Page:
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EMIS: 5 things you need to know Print

1. What is Energy Management Information System EMIS?

It is an on-line tool to analyse and manage energy and water consumption in buildings.

 

One can access it from a smartphone, a tablet, a laptop, a desktop or a server.

What kind of buildings? Any kind, but in this case, we’re talking public sector buildings. Those for which bills are paid from a public sector budget, from tax-payers’ money.

Energy is precious. Tax-payers money even more. So EMIS helps to monitor how it is spent.

 

2. Which three important things does EMIS help us know?

1. Where, when and what type of energy do we consume?

2. How much do we consume and who is responsible for it?

3. Where is the system most inefficient, and where is the space for improval and savings?

And if that weren’t good enough: EMIS makes visible CO2 emissions from buildings!

You can imagine that it’s easier to change bad habits when one sees the consequences of his/her behaviour directly than if they remained invisible, so this is really useful.

 

3. Why should we care?

The buildings sector typically consumes 40% of all primary energy consumption in a country.

The EMIS gives us possibility to quickly access and analyse data with an aim to optimise consumption, to quickly fix when something leaks or when a building overspends or over-consumes compared to other similar buildings. So it enables us to compare, to detect and to correct anomalies immediately.

An interesting example, from a prison: Early in 2011, the energy efficiency team in the Croatian Ministry of Justice was alarmed to abnormally high rates of water use at Lepoglava Prison.

Pumping water is energy intensive, so leaks waste both resources.

A probe of underground pipes quickly located a major break. Fixing the problem cost just $4,000, but saved the prison $225,000 per year in water losses.

Without vigilant monitoring provided by EMIS, the leak would have gone unnoticed.

4. How reliable is this information?

The meter-readers data get into the system on hourly, daily, weekly and monthly basis, so we can monitor consumption in real-time.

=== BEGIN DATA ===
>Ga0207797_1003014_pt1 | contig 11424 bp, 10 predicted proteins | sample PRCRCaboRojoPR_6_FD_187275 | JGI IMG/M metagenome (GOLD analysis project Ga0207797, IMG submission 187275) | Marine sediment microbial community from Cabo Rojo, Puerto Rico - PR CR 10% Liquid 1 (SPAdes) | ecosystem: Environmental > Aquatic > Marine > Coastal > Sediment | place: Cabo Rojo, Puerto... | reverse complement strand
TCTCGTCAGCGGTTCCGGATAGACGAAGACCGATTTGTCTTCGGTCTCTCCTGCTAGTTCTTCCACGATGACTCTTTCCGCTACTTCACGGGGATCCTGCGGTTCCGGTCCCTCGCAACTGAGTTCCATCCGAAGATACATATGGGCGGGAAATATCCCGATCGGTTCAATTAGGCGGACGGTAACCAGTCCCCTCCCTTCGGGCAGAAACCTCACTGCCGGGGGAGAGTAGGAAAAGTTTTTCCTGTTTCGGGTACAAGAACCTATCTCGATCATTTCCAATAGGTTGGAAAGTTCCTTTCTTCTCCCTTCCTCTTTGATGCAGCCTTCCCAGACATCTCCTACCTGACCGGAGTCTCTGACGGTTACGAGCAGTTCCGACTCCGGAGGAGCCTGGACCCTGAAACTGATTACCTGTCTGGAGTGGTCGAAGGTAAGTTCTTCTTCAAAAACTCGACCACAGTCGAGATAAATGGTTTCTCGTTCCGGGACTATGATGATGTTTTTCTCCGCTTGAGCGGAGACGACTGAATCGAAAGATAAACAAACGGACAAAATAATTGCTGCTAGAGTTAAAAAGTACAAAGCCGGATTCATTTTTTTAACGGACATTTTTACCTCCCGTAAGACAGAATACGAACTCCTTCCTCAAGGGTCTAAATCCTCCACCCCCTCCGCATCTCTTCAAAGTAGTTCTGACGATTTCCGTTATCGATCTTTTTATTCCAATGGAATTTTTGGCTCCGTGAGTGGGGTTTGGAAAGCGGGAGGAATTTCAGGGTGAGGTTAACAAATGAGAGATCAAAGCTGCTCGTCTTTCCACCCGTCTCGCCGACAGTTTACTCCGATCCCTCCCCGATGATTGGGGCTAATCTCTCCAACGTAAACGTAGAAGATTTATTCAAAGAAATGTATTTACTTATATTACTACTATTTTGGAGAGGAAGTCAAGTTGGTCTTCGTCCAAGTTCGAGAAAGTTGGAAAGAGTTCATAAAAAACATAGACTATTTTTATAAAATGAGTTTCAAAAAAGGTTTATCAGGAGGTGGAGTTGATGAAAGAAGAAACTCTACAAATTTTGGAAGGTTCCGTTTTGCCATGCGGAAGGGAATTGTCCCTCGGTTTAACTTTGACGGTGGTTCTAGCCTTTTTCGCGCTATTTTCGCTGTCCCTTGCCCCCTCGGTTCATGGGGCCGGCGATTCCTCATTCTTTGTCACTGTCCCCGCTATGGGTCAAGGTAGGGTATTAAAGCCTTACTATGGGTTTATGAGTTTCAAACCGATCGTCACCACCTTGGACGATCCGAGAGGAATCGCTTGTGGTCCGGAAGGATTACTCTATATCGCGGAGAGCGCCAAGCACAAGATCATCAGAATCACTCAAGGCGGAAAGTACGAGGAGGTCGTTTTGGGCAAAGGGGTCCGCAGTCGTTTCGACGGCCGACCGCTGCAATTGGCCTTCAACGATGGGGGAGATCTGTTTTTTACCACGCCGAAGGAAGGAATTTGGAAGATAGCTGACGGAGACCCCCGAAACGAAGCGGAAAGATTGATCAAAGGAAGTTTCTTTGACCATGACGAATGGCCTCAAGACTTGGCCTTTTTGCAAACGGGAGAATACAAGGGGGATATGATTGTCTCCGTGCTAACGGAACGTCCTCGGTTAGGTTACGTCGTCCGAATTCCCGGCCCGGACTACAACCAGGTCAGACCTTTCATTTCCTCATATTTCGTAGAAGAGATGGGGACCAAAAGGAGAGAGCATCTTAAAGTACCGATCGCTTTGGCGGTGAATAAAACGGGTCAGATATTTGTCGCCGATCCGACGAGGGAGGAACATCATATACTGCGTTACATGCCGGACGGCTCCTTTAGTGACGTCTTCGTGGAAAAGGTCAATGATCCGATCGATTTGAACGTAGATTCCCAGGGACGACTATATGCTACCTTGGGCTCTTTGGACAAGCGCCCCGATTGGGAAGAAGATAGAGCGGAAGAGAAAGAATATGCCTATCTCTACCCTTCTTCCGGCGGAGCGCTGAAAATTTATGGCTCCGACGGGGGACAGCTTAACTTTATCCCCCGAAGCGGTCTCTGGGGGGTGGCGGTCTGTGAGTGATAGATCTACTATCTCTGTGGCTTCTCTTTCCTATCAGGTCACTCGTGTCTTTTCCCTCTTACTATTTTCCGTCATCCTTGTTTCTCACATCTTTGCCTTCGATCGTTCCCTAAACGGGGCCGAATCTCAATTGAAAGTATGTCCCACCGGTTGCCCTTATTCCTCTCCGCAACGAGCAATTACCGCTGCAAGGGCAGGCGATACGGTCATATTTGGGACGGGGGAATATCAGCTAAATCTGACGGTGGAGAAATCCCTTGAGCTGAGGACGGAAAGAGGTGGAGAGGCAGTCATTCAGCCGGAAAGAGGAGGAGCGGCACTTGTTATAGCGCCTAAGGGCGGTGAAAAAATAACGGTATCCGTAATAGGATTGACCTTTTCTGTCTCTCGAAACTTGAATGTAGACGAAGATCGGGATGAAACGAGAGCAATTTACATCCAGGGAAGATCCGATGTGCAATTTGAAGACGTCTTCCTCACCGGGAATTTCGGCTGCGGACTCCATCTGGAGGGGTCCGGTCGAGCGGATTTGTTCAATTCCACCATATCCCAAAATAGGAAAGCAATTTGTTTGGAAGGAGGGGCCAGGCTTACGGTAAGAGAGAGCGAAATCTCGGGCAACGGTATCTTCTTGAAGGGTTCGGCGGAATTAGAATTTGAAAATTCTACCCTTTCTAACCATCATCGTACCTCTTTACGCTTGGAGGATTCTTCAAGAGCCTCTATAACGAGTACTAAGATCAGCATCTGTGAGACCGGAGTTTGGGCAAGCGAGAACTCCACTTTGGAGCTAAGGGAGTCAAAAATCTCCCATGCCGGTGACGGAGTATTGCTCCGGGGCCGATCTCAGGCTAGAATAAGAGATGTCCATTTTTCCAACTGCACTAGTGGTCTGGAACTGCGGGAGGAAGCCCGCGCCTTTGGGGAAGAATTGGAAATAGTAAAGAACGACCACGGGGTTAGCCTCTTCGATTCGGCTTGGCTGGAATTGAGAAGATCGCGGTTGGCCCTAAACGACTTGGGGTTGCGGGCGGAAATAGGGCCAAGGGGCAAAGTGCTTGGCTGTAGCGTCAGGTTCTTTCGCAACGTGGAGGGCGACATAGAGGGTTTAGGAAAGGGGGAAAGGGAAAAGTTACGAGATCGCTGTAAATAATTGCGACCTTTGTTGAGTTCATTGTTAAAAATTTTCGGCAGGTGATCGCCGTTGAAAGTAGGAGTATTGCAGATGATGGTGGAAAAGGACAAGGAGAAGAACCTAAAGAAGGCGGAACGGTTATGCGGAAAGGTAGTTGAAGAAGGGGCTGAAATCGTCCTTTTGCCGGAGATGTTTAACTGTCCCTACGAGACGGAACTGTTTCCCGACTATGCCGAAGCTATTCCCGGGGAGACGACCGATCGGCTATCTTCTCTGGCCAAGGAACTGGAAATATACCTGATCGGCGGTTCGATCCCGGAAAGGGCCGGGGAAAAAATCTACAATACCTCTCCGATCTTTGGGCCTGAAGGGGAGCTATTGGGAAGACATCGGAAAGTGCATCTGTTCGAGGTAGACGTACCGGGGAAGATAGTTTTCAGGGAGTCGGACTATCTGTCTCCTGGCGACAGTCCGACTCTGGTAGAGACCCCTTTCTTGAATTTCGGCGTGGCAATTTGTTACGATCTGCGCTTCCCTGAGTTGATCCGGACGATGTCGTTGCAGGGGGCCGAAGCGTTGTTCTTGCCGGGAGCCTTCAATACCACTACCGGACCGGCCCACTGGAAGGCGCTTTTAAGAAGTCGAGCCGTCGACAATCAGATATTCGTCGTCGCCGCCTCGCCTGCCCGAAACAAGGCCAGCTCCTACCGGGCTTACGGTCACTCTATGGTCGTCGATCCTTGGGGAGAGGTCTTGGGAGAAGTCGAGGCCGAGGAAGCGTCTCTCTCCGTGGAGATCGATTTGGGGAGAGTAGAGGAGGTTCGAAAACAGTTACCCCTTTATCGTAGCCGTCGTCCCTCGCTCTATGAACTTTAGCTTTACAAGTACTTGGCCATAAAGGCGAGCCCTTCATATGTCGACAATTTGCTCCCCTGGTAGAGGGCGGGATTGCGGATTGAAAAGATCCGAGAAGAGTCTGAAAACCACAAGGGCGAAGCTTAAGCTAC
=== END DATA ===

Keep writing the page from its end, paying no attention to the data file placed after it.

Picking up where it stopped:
Data can be entered manually or automatically, they are inter-connected with other databases – those of energy suppliers and distributors.

Data received automatically from suppliers is good because human error on data-entry is close to nil.

Manual data entry entails human labour and a risk of human error but also helps to raise awareness of consumption and change in behaviour.

5. Has it made a difference?

In Croatia, the average annual energy costs make up to 15% of GDP. At least half of the primary energy supply is imported.

During 2010-2012, energy consumption dropped by almost 7% per year only due to the fact that it is regularly monitored through EMIS.

This generated savings of more then 49 million of kWh or more than 2.8 million USD in energy costs.

Add to that another 7 percent energy savings coming from “behavioural change” and some low-cost or no-cost management adjustments: total savings pile up to at least 30% in a relative short period of time.

Besides creating savings, it contributes to energy security, to CC mitigation and emissions reduction, to boosting jobs in (re)construction sector, to creating green jobs in energy efficiency solutions; and it improves in-door conditions.

 

Here are some more facts about EMIS:

 

In Croatia, EMIS:

•     is in full use in 115 (of 127) cities, all 21 counties, all 20 ministries, 43 municipalities and 59 other public sector institutions.

•     contains data from more then 11.000 buildings (out of 13.000 estimated total) with 2000 active user-accounts. Around 5,000 bills are entered into the system every week.

•     As of 2012, has become a part of the national information system i.e. a mandatory tool for data collection and energy management in public sector buildings in the Republic of Croatia.

 

Beyond Croatia:

•     In 2014 it was piloted and transferred to Serbia. As of 2015 the system was made mandatory by law in the Republic of Serbia, too!

•     It’s also use in several municipalities of Bosnia and Herzegovina.

•     There is a strong expression of interest coming from Russian Energy Agency in RF. Pskov region is on stand-by to implement it during 2016. 

 

 

Source: http://europeandcis.undp.org